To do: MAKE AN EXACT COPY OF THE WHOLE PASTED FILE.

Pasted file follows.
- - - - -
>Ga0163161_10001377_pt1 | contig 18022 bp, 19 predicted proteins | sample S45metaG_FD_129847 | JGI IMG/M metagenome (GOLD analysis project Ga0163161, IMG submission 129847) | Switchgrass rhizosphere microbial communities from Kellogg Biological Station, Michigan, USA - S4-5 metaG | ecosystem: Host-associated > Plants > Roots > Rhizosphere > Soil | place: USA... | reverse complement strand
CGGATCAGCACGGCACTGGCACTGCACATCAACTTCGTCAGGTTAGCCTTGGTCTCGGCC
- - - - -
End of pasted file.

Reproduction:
>Ga0163161_10001377_pt1 | contig 18022 bp, 19 predicted proteins | sample S45metaG_FD_129847 | JGI IMG/M metagenome (GOLD analysis project Ga0163161, IMG submission 129847) | Switchgrass rhizosphere microbial communities from Kellogg Biological Station, Michigan, USA - S4-5 metaG | ecosystem: Host-associated > Plants > Roots > Rhizosphere > Soil | place: USA... | reverse complement strand
CGGATCAGCACGGCACTGGCACTGCACATCAACTTCGTCAGGTTAGCCTTGGTCTCGGCC